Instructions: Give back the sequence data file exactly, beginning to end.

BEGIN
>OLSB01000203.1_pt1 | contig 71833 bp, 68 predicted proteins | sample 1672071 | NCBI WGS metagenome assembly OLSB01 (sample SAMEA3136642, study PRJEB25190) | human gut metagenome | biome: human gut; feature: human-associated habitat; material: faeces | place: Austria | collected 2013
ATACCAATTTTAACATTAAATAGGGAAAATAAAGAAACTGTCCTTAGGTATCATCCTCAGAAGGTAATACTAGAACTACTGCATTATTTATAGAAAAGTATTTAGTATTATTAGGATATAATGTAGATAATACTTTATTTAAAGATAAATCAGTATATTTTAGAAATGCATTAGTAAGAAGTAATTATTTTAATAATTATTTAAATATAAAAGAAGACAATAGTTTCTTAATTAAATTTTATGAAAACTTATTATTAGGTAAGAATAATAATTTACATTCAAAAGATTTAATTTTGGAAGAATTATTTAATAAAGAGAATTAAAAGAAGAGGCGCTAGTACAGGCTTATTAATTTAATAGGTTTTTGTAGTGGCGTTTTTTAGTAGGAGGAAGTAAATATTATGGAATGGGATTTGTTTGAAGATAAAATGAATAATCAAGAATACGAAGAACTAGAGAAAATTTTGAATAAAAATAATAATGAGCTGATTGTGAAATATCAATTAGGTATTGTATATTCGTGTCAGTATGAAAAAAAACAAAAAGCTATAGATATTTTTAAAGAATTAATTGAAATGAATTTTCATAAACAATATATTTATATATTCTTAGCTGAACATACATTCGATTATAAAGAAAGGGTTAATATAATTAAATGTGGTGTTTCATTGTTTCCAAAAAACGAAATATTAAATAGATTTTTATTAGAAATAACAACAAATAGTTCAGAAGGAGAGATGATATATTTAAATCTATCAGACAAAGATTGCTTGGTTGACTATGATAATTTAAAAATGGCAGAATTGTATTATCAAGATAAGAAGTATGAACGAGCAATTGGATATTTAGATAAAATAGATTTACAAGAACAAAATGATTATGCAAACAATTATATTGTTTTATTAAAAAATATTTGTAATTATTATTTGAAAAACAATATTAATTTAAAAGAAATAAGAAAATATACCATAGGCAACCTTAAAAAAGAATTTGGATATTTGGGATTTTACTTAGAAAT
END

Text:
>OLSB01000203.1_pt1 | contig 71833 bp, 68 predicted proteins | sample 1672071 | NCBI WGS metagenome assembly OLSB01 (sample SAMEA3136642, study PRJEB25190) | human gut metagenome | biome: human gut; feature: human-associated habitat; material: faeces | place: Austria | collected 2013
ATACCAATTTTAACATTAAATAGGGAAAATAAAGAAACTGTCCTTAGGTATCATCCTCAGAAGGTAATACTAGAACTACTGCATTATTTATAGAAAAGTATTTAGTATTATTAGGATATAATGTAGATAATACTTTATTTAAAGATAAATCAGTATATTTTAGAAATGCATTAGTAAGAAGTAATTATTTTAATAATTATTTAAATATAAAAGAAGACAATAGTTTCTTAATTAAATTTTATGAAAACTTATTATTAGGTAAGAATAATAATTTACATTCAAAAGATTTAATTTTGGAAGAATTATTTAATAAAGAGAATTAAAAGAAGAGGCGCTAGTACAGGCTTATTAATTTAATAGGTTTTTGTAGTGGCGTTTTTTAGTAGGAGGAAGTAAATATTATGGAATGGGATTTGTTTGAAGATAAAATGAATAATCAAGAATACGAAGAACTAGAGAAAATTTTGAATAAAAATAATAATGAGCTGATTGTGAAATATCAATTAGGTATTGTATATTCGTGTCAGTATGAAAAAAAACAAAAAGCTATAGATATTTTTAAAGAATTAATTGAAATGAATTTTCATAAACAATATATTTATATATTCTTAGCTGAACATACATTCGATTATAAAGAAAGGGTTAATATAATTAAATGTGGTGTTTCATTGTTTCCAAAAAACGAAATATTAAATAGATTTTTATTAGAAATAACAACAAATAGTTCAGAAGGAGAGATGATATATTTAAATCTATCAGACAAAGATTGCTTGGTTGACTATGATAATTTAAAAATGGCAGAATTGTATTATCAAGATAAGAAGTATGAACGAGCAATTGGATATTTAGATAAAATAGATTTACAAGAACAAAATGATTATGCAAACAATTATATTGTTTTATTAAAAAATATTTGTAATTATTATTTGAAAAACAATATTAATTTAAAAGAAATAAGAAAATATACCATAGGCAACCTTAAAAAAGAATTTGGATATTTGGGATTTTACTTAGAAAT